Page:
Cuban leader Fidel Castro dies aged 90


Cuban leader Fidel Castro
Cuban leader Fidel Castro
Former President Fidel Castro, who led a rebel army to improbable victory in Cuba, embraced Soviet-style communism and defied the power of 10 U.S. presidents during his half century rule, has died at age 90.

Castro’s reign over the island-nation 90 miles from Florida was marked by the U.S.-backed Bay of Pigs invasion in 1961 and the Cuban Missile Crisis a year later that brought the world to the brink of nuclear war. The bearded revolutionary, who survived a crippling U.S. trade embargo as well as dozens, possibly hundreds, of assassination plots, died eight years after ill health forced him to formally hand power over to his younger brother Raul, who announced his death late Friday on state television.

Castro overcame imprisonment at the hands of dictator Fulgencio Batista, exile in Mexico and a disastrous start to his rebellion before triumphantly riding into Havana in January 1959 to become, at age 32, the youngest leader in Latin America. For decades, he served as an inspiration and source of support to revolutionaries from Latin America to Africa.

His commitment to socialism was unwavering, though his power finally began to fade in mid-2006 when a gastrointestinal ailment forced him to hand over the presidency to Raul in 2008, provisionally at first and then permanently. His defiant image lingered long after he gave up his trademark Cohiba cigars for health reasons and his tall frame grew stooped.

“Socialism or death” remained Castro’s rallying cry even as Western-style democracy swept the globe and other communist regimes in China and Vietnam embraced capitalism, leaving this island of 11 million people an economically crippled Marxist curiosity.

He survived long enough to see Raul Castro negotiate an opening with U.S. President Barack Obama on Dec. 17, 2014, when Washington and Havana announced they would move to restore diplomatic ties for the first time since they were severed in 1961. He cautiously blessed the historic deal with his lifelong enemy in a letter published after a month-long silence.

“History will absolve me”

Fidel Castro Ruz was born Aug. 13, 1926, in eastern Cuba’s sugar country, where his Spanish immigrant father worked first recruiting labor for U.S. sugar companies and later built up a prosperous plantation of his own.

Castro attended Jesuit schools, then the University of Havana, where he received law and social science degrees. His life as a rebel began in 1953 with a reckless attack on the Moncada military barracks in the eastern city of Santiago. Most of his comrades were killed and Fidel and his brother Raul went to prison.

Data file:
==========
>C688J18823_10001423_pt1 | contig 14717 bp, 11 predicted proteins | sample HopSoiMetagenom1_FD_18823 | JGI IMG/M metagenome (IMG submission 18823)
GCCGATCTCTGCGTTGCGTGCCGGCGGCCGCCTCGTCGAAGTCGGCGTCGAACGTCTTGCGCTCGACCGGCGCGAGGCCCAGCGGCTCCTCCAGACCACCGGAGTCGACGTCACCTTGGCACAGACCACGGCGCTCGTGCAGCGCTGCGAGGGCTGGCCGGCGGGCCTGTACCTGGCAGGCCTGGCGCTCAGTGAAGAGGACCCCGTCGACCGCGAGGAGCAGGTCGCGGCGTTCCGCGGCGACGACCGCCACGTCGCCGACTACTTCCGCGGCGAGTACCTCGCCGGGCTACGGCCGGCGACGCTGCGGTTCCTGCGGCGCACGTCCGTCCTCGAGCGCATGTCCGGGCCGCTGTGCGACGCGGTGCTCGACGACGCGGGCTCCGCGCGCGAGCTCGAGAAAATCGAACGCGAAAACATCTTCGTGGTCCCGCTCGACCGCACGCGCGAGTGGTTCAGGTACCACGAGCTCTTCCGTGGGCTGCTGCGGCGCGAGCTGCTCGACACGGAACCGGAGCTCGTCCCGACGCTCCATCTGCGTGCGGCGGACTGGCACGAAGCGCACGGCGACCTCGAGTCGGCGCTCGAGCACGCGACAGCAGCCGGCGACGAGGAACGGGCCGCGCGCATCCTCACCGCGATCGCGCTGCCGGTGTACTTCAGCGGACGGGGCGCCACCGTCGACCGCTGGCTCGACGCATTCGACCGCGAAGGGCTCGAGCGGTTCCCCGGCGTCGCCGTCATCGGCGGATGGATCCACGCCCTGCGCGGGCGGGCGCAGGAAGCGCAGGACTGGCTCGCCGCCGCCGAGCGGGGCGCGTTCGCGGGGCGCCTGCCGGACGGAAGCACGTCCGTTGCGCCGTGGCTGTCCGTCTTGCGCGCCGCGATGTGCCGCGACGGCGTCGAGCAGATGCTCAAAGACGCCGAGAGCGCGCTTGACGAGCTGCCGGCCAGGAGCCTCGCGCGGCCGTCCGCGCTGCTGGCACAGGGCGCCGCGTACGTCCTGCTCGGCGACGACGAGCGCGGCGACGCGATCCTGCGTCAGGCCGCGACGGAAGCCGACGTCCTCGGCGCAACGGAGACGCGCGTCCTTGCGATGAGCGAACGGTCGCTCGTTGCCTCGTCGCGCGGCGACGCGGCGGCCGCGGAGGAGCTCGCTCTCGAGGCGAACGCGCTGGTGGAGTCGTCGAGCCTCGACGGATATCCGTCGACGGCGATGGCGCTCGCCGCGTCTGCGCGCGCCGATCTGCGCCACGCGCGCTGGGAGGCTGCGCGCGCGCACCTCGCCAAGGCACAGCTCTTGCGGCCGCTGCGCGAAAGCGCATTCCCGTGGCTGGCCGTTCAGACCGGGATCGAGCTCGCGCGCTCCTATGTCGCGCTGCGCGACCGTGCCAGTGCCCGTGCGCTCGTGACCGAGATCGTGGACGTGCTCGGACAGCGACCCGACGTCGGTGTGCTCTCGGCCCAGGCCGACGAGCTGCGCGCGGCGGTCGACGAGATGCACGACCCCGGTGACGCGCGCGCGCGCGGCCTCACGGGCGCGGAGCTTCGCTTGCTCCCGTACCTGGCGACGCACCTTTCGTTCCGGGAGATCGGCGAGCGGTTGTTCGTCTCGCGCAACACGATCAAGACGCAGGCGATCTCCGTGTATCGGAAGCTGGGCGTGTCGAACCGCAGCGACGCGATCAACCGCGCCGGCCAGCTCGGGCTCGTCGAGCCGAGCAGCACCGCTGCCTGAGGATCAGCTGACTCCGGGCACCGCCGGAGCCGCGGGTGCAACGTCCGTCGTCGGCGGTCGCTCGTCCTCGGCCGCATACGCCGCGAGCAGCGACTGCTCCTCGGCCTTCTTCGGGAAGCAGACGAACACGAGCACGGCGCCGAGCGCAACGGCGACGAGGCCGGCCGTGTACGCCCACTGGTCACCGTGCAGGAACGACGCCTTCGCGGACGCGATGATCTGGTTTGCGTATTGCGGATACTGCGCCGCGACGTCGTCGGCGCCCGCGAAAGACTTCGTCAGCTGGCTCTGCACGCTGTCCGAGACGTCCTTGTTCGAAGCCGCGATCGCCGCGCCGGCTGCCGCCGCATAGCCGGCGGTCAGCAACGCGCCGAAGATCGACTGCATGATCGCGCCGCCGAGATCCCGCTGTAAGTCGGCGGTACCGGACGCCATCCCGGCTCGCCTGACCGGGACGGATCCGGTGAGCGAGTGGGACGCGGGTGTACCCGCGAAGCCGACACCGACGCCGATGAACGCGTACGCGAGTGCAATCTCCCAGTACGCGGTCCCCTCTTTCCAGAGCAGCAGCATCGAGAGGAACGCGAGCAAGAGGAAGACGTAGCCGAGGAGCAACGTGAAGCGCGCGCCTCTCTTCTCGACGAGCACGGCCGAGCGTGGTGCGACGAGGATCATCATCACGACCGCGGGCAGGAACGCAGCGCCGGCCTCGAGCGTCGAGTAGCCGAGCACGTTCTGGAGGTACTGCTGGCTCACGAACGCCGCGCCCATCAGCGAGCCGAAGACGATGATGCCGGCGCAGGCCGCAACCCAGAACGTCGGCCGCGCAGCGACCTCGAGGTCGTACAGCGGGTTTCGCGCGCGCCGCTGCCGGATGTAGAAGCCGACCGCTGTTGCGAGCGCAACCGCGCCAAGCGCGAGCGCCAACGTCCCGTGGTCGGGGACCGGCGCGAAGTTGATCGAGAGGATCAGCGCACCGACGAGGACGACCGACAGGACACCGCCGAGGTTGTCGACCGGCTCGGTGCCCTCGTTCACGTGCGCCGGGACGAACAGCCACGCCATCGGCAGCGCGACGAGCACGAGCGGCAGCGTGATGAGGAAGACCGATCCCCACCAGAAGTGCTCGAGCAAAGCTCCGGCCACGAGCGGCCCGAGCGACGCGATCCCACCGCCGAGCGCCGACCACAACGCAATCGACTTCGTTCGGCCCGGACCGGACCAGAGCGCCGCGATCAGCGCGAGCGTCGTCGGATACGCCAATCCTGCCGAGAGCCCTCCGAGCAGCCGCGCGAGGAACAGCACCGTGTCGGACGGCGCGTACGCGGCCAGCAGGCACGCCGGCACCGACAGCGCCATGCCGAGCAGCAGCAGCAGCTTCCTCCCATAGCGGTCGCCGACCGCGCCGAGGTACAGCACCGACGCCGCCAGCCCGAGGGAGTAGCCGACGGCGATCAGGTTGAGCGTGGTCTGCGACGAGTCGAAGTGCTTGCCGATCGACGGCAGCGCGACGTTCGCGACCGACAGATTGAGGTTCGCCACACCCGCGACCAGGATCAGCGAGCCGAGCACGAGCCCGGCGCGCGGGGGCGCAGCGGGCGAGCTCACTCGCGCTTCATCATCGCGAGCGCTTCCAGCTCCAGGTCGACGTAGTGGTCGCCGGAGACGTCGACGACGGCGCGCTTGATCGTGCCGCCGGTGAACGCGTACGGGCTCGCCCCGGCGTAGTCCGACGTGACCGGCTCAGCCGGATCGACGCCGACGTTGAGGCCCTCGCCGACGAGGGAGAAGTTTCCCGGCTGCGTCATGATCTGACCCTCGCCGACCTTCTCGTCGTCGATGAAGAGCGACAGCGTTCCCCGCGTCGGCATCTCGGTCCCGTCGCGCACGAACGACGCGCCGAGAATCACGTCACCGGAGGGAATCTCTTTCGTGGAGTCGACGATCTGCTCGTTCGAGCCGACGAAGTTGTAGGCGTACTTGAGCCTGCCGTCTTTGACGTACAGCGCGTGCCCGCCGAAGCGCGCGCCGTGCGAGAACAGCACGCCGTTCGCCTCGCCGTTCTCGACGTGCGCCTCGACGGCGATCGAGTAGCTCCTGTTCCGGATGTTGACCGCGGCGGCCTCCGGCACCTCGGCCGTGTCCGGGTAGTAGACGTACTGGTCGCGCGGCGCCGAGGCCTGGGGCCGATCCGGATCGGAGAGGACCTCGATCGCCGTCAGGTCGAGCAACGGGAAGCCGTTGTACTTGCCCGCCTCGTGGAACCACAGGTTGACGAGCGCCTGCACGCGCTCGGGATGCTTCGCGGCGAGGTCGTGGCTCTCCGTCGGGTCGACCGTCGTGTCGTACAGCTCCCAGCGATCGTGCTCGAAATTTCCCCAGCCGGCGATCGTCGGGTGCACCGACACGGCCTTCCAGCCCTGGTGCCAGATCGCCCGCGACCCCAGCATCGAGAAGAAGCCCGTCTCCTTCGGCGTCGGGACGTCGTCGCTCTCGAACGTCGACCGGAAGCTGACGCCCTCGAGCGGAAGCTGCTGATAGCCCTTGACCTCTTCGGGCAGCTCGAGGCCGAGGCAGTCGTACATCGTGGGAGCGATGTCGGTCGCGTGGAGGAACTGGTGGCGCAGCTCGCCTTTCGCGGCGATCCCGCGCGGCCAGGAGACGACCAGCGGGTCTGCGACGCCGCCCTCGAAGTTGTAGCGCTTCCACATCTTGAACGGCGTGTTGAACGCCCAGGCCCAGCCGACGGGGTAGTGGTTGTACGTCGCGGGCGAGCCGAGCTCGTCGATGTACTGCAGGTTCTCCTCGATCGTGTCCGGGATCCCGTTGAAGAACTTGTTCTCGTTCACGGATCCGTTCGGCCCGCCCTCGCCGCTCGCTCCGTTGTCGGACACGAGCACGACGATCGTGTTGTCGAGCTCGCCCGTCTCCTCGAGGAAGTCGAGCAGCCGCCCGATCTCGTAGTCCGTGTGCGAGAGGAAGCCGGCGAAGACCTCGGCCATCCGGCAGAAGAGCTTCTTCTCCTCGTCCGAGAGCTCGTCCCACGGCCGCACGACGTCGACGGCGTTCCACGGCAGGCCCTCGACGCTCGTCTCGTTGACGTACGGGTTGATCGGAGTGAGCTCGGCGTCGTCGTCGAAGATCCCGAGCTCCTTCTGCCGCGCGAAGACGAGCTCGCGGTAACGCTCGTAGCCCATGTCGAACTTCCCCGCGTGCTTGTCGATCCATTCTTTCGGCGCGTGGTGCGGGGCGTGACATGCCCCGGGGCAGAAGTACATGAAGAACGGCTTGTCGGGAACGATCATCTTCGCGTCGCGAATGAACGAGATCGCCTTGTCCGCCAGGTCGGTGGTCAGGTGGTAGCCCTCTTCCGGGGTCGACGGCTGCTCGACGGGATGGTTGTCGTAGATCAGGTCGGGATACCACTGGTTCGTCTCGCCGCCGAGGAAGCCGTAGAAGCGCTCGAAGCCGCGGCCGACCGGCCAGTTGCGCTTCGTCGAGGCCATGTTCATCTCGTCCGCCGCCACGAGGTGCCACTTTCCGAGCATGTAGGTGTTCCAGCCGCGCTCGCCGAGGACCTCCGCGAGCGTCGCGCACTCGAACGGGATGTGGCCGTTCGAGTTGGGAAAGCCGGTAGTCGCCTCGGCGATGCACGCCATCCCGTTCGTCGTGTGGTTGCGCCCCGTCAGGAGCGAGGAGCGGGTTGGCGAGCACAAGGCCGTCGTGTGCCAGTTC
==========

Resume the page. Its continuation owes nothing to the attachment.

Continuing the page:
Fidel turned his trial defense into a manifesto that he smuggled out of jail, famously declaring, “History will absolve me.”

Freed under a pardon, Castro fled to Mexico and organized a rebel band that returned in 1956, sailing across the Gulf of Mexico to Cuba on a yacht named Granma. After losing most of his group in a bungled landing, he rallied support in Cuba’s eastern Sierra Maestra mountains.

Three years later, tens of thousands spilled into the streets of Havana to celebrate Batista’s downfall and catch a glimpse of Castro as his rebel caravan arrived in the capital on Jan. 8, 1959.

Radical economic reforms

The U.S. was among the first to formally recognize his government, cautiously trusting Castro’s early assurances he merely wanted to restore democracy, not install socialism.

Within months, Castro was imposing radical economic reforms. Members of the old government went before summary courts, and at least 582 were shot by firing squads over two years. Independent newspapers were closed and in the early years, homosexuals were herded into camps for “re-education.”

In 1964, Castro acknowledged holding 15,000 political prisoners. Hundreds of thousands of Cubans fled, including Castro’s daughter Alina Fernandez Revuelta and his younger sister Juana.

Still, the revolution thrilled millions in Cuba and across Latin America who saw it as an example of how the seemingly arrogant Yankees could be defied. And many on the island were happy to see the seizure of property of the landed class, the expulsion of American gangsters and the closure of their casinos.

Castro’s speeches, lasting up to six hours, became the soundtrack of Cuban life and his 269-minute speech to the U.N. General Assembly in 1960 set the world body’s record for length that still stood more than five decades later.